When pressed with hard questions about hardship and hunger in Britain, Mr Cameron is often keen to shift the debate away from such so-called “symptoms” and towards nebulous “underlying causes”. The billing of Monday’s statement as being about “Refugees and Counter Terrorism” betrayed a parallel effort to make a similar shift from discussing hard numbers of refugees, and towards the shapeless horrors of the Syrian war that caused their displacement. The PM revealed that UK forces had carried out a targeted assassination of a young British man, Reyaad Khan, who had been fighting with Isis in Syria. Not least because the Commons had expressly rejected military involvement in the Syrian theatre in 2013, this was dramatic and disturbing news. It was bound to divert attention from the row about refugee numbers. True, this was Mr Cameron’s first meeting with the House since the recess, but if he had wanted to keep the two issues separate he could have asked his home secretary to set out the asylum plans. He chose, however, not merely to take the two issues together but to suggest that he had thoughts on the military front that might somehow enable more Syrians to stay home.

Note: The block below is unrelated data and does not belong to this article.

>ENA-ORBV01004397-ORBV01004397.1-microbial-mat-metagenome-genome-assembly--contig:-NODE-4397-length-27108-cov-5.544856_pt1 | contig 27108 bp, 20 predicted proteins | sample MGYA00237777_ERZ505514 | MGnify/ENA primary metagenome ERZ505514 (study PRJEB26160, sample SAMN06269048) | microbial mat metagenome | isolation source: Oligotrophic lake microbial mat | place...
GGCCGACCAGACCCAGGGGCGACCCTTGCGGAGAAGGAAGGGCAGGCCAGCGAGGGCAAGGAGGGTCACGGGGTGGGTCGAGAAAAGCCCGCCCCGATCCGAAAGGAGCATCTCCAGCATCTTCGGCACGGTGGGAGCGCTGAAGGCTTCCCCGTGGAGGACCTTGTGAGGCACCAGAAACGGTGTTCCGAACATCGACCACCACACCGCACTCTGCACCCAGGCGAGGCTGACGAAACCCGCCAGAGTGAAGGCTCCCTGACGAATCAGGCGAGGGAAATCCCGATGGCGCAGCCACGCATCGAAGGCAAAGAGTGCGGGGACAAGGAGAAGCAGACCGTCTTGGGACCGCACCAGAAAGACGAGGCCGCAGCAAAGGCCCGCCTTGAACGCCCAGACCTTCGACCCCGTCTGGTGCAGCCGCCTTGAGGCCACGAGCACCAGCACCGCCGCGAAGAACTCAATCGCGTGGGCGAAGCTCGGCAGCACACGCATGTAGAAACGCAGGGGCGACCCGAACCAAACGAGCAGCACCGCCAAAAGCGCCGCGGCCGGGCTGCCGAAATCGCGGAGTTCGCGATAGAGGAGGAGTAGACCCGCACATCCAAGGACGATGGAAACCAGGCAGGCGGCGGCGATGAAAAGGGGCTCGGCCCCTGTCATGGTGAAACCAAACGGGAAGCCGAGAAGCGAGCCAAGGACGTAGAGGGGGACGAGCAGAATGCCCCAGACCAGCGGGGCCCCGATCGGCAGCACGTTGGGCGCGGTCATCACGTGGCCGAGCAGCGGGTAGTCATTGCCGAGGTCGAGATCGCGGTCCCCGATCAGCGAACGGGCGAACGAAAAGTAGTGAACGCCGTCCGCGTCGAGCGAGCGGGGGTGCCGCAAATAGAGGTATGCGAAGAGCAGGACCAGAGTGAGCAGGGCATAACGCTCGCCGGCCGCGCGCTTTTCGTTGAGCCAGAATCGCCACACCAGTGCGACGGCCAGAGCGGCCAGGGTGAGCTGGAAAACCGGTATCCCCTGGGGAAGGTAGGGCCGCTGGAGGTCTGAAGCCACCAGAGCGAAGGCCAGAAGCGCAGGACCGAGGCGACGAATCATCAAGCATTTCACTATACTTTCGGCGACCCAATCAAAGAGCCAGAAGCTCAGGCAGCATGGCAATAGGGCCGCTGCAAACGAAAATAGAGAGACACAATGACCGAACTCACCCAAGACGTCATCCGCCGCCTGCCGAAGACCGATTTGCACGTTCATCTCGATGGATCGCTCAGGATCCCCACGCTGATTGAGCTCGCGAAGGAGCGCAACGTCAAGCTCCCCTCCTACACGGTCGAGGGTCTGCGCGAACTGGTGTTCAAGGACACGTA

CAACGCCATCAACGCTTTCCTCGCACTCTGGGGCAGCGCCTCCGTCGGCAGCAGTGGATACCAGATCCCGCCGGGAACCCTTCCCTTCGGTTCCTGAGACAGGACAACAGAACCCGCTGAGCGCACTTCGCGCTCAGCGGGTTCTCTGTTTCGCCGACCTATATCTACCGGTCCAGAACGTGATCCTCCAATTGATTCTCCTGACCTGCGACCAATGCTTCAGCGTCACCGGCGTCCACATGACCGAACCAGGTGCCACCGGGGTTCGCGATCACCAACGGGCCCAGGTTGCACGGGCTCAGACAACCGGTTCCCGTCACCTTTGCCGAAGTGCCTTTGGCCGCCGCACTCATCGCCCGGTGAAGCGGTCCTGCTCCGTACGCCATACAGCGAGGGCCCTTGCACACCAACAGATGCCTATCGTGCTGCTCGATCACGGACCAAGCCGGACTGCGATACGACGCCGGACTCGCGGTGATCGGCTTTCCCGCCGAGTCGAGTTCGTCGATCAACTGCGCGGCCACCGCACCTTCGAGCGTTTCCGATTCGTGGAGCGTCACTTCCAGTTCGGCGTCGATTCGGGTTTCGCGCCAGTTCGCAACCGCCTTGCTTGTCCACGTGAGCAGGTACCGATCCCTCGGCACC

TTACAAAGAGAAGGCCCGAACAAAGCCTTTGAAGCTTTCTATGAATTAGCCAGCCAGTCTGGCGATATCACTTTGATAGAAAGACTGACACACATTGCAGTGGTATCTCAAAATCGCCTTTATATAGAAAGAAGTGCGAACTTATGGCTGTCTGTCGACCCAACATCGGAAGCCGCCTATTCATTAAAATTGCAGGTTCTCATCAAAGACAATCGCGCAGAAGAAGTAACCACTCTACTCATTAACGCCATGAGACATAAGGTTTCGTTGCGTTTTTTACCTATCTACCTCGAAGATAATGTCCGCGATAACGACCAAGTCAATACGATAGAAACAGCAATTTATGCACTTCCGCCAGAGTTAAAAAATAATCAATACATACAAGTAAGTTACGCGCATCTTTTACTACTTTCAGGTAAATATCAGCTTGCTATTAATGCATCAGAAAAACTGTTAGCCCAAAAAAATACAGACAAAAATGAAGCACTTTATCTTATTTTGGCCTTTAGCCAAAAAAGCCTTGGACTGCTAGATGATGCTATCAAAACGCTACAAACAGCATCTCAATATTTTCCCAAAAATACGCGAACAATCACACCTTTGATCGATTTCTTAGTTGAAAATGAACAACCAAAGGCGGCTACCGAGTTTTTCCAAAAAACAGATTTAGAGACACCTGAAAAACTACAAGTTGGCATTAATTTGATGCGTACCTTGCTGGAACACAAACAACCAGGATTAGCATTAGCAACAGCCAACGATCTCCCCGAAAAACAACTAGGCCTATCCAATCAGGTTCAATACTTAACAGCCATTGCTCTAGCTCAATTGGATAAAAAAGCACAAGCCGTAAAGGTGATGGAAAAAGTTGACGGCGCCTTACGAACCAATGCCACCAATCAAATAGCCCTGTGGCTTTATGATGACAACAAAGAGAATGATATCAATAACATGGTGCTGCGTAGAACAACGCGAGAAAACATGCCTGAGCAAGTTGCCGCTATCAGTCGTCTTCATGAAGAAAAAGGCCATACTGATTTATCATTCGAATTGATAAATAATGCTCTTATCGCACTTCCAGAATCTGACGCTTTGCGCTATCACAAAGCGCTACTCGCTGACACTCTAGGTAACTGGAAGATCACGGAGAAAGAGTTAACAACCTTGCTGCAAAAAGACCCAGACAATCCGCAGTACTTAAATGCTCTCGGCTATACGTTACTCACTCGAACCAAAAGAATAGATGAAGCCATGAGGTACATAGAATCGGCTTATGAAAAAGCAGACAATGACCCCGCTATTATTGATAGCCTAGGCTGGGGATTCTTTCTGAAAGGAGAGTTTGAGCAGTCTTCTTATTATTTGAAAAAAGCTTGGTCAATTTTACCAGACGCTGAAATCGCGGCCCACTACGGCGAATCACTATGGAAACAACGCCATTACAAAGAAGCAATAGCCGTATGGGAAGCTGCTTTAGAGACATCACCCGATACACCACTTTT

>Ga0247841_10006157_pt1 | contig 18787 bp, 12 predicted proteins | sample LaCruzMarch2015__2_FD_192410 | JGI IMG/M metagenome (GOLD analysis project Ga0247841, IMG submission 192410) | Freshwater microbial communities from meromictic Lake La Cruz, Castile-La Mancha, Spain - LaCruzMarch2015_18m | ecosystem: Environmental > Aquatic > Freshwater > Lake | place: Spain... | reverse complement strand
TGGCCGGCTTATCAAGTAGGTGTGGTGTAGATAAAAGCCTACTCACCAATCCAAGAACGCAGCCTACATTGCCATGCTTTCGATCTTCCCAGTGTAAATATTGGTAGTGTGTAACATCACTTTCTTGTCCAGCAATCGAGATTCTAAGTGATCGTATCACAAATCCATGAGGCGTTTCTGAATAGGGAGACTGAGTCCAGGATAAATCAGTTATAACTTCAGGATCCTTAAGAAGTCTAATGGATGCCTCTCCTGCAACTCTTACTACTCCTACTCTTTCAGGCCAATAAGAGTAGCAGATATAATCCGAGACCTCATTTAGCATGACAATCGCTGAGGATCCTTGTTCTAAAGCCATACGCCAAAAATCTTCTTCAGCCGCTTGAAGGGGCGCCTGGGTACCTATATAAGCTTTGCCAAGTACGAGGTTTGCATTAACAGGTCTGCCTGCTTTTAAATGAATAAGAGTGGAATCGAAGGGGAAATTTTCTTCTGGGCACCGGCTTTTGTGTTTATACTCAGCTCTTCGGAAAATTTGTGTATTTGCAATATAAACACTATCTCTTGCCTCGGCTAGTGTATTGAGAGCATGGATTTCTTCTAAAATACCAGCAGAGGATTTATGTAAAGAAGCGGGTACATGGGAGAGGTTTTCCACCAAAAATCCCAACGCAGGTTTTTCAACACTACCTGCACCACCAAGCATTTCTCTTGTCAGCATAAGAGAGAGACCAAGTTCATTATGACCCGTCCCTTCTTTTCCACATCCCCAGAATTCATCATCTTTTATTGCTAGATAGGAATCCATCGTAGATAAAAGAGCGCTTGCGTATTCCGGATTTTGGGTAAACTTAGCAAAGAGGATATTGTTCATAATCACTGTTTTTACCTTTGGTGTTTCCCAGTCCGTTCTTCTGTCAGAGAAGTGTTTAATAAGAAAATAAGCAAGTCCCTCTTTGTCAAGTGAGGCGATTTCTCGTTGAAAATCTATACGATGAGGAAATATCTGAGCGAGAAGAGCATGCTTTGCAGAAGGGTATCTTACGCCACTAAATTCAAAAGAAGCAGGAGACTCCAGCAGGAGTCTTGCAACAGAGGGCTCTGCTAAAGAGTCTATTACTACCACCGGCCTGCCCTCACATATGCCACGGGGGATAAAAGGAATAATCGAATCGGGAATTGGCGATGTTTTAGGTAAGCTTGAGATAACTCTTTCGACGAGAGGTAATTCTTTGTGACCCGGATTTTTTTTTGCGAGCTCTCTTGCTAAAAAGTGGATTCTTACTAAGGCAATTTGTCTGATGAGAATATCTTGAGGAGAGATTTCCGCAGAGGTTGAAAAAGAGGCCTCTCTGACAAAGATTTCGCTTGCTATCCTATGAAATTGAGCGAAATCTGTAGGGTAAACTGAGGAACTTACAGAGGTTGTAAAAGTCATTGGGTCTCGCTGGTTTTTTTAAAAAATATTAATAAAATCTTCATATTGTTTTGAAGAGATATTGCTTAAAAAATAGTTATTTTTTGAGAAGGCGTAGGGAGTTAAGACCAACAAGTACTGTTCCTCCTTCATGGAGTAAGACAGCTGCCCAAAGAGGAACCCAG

Wonder what tools the military has for that?